Wednesday, December 7, 2011

Breastfeeding, Formula Feeding, Pumping, And Other Candidness

"Invented in the mid-1800s as a last-ditch option for orphans and underweight babies, packaged infant formula has since been perfected to be a complete and reliable source of stress and shame for mothers. Once I let go of my guilt, which took a while, the only remaining obstacle was the Teat Nazis. You can recognize the TNs by their hand-carved daggers: 'Are you breast-feeding? Isn't it amazing? I really think it's how I lost the weight so easily. You're not nursing? She's only fifteen months; You should try again!' Now, let me be clear; millions of women around the world nurse their children beautifully for years without giving anybody else a hard time about it. Teat Nazis are a solely western upper-middle-class phenomenon occurring when highly ambitious women experience deprivation from outside modes of achievement. I was defensive and grouchy whenever the topic came up. At a party with a friend who was successfully nursing her little boy, I watched her husband produce a bottle of pumped breast milk that was the size of a Big Gulp. It was more milk than I had produced in my whole seven weeks of pumping. As my friend's husband fed the baby, he said offhandedly, 'This stuff is liquid gold. You know it actually makes them smarter?' 'Let's set a date!' I screamed. 'IQ test. Five ears from today. My formula baby will crush your baby!' Thankfully my mouth was so full of cake that they couldn't understand me."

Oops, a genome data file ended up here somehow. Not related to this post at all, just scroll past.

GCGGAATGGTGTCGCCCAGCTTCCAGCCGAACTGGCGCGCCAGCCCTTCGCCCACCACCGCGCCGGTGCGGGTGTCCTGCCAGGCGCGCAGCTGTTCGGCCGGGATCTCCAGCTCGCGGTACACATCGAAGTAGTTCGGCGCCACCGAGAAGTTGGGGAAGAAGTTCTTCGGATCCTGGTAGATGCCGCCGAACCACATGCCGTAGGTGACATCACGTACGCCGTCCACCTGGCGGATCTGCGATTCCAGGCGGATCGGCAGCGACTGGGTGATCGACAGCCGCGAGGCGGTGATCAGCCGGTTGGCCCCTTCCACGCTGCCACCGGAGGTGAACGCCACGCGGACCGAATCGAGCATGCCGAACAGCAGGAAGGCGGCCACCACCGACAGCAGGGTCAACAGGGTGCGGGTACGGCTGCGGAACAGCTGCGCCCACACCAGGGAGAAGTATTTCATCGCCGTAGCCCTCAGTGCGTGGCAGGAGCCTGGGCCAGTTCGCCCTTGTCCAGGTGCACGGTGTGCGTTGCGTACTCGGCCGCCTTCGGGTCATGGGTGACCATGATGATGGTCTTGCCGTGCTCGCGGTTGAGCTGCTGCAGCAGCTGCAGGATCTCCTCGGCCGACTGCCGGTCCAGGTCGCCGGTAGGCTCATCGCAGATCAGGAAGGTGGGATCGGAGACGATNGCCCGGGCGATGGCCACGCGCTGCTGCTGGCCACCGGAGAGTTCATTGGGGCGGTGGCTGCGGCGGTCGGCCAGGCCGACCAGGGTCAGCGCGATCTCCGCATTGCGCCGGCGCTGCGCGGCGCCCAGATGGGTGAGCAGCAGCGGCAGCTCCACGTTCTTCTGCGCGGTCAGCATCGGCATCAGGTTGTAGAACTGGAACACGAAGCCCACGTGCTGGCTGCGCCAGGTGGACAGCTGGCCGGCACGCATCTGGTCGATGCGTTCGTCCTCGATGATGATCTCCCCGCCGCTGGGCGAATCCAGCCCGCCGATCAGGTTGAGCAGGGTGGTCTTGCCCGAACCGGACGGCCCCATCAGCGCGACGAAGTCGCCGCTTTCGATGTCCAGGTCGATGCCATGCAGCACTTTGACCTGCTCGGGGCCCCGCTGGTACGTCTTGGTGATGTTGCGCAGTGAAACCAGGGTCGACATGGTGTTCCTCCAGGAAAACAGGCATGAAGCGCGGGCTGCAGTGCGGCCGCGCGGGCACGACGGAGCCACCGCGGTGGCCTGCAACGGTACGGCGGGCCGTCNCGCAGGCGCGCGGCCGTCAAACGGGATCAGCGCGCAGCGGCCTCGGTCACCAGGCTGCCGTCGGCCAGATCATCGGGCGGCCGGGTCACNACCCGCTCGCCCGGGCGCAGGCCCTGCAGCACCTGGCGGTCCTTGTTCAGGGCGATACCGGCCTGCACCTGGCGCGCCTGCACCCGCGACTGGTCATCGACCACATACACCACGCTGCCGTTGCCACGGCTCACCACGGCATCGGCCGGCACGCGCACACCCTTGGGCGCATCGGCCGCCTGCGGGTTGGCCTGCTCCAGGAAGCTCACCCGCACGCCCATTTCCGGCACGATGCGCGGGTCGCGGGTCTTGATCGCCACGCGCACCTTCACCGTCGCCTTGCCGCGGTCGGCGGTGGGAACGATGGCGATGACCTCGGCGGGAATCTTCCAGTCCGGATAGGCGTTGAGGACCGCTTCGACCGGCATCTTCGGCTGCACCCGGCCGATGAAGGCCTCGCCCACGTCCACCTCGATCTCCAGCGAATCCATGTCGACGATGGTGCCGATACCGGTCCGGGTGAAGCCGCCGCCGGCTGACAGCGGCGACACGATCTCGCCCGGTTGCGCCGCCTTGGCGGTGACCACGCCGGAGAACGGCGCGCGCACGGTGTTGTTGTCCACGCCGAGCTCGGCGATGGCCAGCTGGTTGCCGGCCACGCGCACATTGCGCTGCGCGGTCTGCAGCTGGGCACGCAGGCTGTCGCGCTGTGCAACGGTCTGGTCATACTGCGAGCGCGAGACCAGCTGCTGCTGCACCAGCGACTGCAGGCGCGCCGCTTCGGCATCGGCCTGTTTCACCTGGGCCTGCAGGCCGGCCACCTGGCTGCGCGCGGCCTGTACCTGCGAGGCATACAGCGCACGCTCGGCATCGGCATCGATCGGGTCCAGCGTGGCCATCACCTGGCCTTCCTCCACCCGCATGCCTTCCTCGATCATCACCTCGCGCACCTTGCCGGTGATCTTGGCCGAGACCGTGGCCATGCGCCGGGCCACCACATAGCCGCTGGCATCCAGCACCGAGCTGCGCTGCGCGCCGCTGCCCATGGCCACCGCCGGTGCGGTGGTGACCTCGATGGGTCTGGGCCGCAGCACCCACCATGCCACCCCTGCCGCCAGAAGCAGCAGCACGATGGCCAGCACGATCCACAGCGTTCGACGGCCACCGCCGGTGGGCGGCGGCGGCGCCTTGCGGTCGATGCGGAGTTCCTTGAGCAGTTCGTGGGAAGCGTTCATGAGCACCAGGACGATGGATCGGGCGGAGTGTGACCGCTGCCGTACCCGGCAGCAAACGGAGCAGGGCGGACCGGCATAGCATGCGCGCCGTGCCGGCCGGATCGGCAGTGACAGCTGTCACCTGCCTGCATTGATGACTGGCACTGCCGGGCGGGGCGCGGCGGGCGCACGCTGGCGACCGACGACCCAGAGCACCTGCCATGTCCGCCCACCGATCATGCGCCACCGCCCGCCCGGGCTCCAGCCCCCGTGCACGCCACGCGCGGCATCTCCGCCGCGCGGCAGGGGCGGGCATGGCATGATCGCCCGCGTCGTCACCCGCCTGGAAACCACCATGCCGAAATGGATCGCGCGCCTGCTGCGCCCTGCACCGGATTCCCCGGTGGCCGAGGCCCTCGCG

-Excerpt from Tina Fey's Bossypants

Feeding this lovely baby of mine has been quite an adventure so far, and when I say that, I unfortunately don't mean a pleasant one. As wonderful as every other aspect of motherhood has been, breastfeeding has, up until now, proven to be very challenging, and all in all, a source of grief.